And NASA, back in 2008, was already experimenting with lasers that could theoretically beam data back and forth between Earth and Mars. It’s technology like that (named Lasercom) which could play a key role in the foundations of an “Interplanetary Internet” of the future.
Even if the architecture of the web can be deployed to new frontiers, that’s not to say that the ideals which accompanied its inception will follow. Right now, the digital is a battleground for rival governments and organisations who possess contrasting beliefs on how the Internet should be managed.
Just a few days ago, Vietnam banned the sharing of news stories on social media – a move which signals the latest in a long line of crackdowns on cyber freedoms in certain Asian countries. As The Economist noted in April, the developing global schism on web censorship and the rise of intrusion by regimes is rapidly forcing nation states to put their cards on the table and decide whether they want to be hands-off or hands-on when it comes to controlling citizens’ access.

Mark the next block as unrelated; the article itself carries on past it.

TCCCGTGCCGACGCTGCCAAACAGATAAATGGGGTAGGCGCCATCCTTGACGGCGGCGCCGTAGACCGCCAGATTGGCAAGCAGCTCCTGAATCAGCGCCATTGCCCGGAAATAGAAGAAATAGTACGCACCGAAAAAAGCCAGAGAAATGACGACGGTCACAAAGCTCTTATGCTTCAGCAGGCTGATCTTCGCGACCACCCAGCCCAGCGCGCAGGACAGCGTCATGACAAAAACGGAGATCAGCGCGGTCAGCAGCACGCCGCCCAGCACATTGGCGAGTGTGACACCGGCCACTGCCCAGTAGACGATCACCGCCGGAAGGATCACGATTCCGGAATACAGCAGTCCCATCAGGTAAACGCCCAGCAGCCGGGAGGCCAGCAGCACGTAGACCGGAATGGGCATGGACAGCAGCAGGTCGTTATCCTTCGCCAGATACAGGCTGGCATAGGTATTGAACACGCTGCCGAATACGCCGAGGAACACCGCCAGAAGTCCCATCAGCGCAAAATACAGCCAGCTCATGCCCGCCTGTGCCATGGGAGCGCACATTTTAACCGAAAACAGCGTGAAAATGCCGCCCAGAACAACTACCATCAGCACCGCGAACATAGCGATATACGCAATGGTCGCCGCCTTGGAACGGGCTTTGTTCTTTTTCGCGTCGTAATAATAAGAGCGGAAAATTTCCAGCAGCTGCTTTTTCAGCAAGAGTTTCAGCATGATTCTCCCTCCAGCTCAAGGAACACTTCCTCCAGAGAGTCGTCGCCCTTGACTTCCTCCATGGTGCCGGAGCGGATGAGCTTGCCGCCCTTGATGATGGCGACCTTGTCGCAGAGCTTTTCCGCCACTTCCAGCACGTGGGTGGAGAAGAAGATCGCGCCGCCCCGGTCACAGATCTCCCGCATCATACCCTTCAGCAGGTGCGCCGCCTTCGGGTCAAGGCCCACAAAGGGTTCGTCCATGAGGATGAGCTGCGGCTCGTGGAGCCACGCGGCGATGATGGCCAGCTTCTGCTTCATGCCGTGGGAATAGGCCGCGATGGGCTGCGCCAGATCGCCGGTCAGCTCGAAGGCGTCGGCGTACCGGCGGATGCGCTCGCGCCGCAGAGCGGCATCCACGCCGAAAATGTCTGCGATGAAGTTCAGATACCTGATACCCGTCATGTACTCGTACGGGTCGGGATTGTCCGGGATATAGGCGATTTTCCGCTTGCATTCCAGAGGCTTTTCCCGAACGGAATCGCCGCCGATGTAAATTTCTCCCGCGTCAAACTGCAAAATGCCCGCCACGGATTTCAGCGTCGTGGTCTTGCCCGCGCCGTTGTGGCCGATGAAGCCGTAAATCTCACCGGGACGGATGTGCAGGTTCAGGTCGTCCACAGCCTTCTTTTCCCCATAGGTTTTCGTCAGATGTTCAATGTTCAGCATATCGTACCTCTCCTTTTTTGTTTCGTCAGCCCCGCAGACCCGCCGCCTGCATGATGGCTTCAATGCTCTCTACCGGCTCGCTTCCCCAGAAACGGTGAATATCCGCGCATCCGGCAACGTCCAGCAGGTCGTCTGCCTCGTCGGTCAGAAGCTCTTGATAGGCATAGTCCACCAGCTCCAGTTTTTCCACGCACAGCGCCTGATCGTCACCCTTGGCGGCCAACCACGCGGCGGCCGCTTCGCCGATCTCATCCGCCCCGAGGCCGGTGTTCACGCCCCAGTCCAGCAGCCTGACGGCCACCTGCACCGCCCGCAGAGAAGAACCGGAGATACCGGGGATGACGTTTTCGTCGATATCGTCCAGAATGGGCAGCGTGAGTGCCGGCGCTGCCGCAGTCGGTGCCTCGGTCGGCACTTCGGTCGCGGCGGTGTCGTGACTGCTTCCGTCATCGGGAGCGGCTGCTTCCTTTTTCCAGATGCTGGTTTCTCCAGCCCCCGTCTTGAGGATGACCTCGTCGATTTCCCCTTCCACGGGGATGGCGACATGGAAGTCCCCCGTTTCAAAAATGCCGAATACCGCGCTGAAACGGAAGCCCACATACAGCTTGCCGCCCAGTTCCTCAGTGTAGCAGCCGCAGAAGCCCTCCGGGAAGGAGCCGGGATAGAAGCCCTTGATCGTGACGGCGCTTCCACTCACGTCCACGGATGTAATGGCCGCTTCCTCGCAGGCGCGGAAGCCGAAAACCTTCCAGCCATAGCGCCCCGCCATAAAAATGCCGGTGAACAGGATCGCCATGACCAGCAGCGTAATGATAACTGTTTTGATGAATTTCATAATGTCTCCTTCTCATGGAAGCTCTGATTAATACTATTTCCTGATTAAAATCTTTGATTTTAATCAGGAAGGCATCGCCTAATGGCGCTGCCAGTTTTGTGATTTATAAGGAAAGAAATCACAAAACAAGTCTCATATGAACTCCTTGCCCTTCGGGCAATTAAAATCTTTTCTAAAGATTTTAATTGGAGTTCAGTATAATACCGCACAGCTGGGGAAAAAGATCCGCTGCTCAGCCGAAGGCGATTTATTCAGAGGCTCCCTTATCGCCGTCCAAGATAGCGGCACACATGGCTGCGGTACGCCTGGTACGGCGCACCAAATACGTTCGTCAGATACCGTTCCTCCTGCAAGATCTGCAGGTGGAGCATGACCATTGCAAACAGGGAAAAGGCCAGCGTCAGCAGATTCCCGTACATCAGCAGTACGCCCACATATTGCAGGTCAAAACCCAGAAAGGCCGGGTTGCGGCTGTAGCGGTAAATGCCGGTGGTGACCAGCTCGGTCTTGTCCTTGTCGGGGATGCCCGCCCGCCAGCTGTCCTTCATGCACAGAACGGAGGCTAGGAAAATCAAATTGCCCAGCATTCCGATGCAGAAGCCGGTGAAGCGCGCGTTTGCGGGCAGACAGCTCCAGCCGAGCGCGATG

As the debate on this issue rages, it seems fair to say that the future web will be more divided geographically. In an outlandish, worst-case scenario, there could even be a true structural split in which a group of disgruntled countries completely cordon themselves off from the larger global network. This is mirrored by the eerie news that Apple has patented technology for security services to disable its devices temporarily within a certain radius.
According to MIT professor Jonathan Zittrain, even the commercial ownership of technology has a direct impact on our freedoms. In his book, “The Future of the Internet: And How to Stop it,” Zittrain writes of his concerns over, “bundled hardware and software that is created and controlled by one company.”
“This,” he argues, “will affect how readily behaviour on the Internet can be regulated, which in turn will determine the extent that regulators and commercial incumbents can constrain amateur innovation, which has been responsible for much of what we now consider precious about the Internet.”
But it’s much easier to interest the public in exciting new cloud services than to talk about TCP/IP architecture or the virtues of generative systems. It’s no surprise, therefore, that the rapid development of products like Google Now or iCloud has been so foregrounded both by tech companies and the press.